Ombudsman pulls report into 1971 bar bomb

  • Published
The devastation left at McGurk's bar
Image caption,
The devastation left at McGurk's bar

Police Ombudsman Al Hutchinson has withdrawn his report into the 1971 McGurk's bar bomb.

Fifteen people died when a UVF bomb exploded at the bar in north Belfast.

Some families reacted angrily to some of the report's findings clearing the police of either aiding the attackers or failing to properly investigate it.

Mr Hutchinson said he was aware of the criticism and had decided not to publish the report until he heard relatives' concerns "in detail".

"I think it's appropriate to acknowledge we didn't deal with the families very well and I need to listen to them personally and hear the specific concerns that they've raised.

"So I've decided not to formally publish the report until I've heard their concerns and assessed what they are.

"We should have discussed this in more detail. I wish that I had personally done that," Mr Hutchinson said.

"I wouldn't say it's an embarrassment, I take it as a learning opportunity - we must do better."


Alex McLaughlin, whose father died in the bombing, said he was delighted by the ombudsman's decision.

"It's the proper thing to do for the ombudsman to take this report back and have a look at it seriously," he said.

"I'm highly delighted that this has happened and they've seen a bit of sense."

Sinn Fein's Gerry Kelly said: "The way in which the office of the police ombudsman has conducted this report reflects badly on them. There is now a job to rebuild public confidence in their work.

"This needs to start with the production of a report into the McGurk's Bar bombing which gets to the truth and delivers for the families."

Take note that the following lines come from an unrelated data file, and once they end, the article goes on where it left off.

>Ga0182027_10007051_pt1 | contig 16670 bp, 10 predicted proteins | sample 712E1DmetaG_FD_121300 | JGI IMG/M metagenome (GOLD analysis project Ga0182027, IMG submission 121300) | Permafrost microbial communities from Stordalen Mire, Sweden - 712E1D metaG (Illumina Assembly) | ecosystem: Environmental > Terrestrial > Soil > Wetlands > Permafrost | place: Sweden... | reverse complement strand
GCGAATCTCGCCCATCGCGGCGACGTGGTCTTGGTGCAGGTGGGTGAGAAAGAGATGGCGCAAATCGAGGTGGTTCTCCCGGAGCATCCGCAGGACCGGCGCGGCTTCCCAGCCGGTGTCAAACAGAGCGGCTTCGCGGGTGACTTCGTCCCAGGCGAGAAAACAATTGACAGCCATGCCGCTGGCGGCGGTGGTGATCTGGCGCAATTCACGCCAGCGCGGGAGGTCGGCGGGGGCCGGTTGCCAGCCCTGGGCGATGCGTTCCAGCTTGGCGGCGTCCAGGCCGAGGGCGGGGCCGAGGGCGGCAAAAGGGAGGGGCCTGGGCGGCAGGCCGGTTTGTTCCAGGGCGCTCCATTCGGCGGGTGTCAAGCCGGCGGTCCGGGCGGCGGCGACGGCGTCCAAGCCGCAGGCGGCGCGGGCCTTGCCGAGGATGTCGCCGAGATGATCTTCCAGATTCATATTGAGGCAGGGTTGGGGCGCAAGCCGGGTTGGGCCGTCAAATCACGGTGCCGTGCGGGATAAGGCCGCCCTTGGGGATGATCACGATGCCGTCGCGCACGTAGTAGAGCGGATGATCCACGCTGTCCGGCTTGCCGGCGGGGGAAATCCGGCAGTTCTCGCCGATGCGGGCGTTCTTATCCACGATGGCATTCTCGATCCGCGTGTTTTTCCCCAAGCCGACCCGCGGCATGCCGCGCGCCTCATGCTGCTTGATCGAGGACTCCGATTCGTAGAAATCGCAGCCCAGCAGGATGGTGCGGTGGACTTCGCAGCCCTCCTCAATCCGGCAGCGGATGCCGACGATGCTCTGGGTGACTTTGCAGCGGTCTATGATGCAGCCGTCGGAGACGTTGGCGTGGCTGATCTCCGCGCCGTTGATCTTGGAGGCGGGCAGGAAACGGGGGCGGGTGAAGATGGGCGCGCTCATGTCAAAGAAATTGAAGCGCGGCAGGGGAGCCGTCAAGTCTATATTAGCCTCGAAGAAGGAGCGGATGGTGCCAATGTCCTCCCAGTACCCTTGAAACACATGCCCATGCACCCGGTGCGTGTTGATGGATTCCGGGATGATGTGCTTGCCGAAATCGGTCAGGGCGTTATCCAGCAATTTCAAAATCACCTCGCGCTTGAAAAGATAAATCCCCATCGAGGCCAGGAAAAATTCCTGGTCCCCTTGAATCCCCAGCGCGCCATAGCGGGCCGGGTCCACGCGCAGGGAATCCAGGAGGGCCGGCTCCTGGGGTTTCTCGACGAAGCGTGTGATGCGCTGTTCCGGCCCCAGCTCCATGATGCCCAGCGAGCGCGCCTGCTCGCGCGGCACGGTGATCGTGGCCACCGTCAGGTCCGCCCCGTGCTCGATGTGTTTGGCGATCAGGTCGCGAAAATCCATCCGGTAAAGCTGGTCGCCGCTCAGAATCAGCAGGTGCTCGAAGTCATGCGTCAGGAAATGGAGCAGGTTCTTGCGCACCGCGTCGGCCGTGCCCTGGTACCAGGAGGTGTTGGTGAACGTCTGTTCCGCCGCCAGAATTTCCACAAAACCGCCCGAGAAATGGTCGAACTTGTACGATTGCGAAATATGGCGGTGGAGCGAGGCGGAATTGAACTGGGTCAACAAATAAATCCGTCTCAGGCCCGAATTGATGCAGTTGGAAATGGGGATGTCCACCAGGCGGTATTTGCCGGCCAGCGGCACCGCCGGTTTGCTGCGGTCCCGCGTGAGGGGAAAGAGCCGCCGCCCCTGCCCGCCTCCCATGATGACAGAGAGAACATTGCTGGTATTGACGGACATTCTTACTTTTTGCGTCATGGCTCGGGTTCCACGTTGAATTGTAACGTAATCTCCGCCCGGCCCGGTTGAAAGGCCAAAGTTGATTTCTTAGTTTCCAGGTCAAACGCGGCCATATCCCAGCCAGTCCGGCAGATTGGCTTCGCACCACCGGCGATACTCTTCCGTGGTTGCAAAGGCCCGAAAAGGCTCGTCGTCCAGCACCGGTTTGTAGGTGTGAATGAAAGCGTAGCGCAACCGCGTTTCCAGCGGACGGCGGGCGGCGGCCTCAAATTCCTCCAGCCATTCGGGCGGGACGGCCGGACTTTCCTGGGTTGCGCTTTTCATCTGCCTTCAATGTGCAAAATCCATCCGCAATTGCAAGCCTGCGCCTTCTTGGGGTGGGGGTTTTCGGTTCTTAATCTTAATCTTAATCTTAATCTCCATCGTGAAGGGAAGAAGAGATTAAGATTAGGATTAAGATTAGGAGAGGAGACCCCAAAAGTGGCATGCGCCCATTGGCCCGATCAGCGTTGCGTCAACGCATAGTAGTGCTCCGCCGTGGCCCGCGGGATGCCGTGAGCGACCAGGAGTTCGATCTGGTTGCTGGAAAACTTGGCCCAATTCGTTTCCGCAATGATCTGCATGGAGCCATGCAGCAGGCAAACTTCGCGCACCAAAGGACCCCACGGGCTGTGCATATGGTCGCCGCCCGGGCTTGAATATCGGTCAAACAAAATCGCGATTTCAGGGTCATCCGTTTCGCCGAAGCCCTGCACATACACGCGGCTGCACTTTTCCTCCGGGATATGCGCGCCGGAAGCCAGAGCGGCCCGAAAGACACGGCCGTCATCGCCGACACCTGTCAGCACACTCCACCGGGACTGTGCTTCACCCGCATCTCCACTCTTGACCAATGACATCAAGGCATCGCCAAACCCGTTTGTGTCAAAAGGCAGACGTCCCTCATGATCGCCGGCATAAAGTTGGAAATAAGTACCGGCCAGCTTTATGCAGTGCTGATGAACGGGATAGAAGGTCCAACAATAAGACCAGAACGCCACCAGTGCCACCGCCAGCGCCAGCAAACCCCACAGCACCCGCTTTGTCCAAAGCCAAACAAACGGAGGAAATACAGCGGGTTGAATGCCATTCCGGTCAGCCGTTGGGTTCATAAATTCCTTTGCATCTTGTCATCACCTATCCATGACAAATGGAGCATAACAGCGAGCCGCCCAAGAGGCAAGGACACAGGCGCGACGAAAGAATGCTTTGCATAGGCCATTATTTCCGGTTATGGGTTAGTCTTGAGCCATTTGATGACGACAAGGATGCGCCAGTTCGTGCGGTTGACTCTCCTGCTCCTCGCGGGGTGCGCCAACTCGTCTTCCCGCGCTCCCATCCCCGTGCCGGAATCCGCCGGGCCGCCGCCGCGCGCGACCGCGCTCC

The ombudsman's office began its investigation after some of the families of those who died made a complaint alleging police did not properly investigate the attack, colluded with those responsible and provided false information to suggest loyalists were not responsible.

The bomb was initially blamed on the IRA.

In 1977, a UVF man who drove the getaway car admitted his part in the attack and it became clear that it was carried out by loyalist paramilitaries, the Ulster Volunteer Force.

The report found there was no evidence police colluded with the loyalist killers and found the allegation that police failed to thoroughly investigate the bombing was not substantiated.

Some relatives who had been given copies of the report criticised those findings.

'Patently ridiculous'

Patrick McGurk, whose father, Patrick, was the bar owner, lost his mother, Philomena, who was 46 and his sister, Maria, who was 14 years old, in the bombing.

He said the ombudsman's report could not go unchallenged.

Mr McGurk described the report's conclusion that "on the balance of probabilities" the police conducted a "reasonably thorough investigation" as "patently ridiculous".

He said the facts pointed to the "distinct possibility that the police investigation had not been thorough".

"Is it not the case that, if the police jumped to an early conclusion about an IRA home goal, surely then, 'on the balance of probabilities' the police cannot have investigated thoroughly the possiblility that it was a loyalist attack," he said.

The ombudsman's report found that the British Army had pushed the idea that the explosion was due to an IRA bomb which had gone off prematurely inside the bar.

It found no evidence that police had discussed promoting such an idea, but did say they "let this belief go unchallenged".

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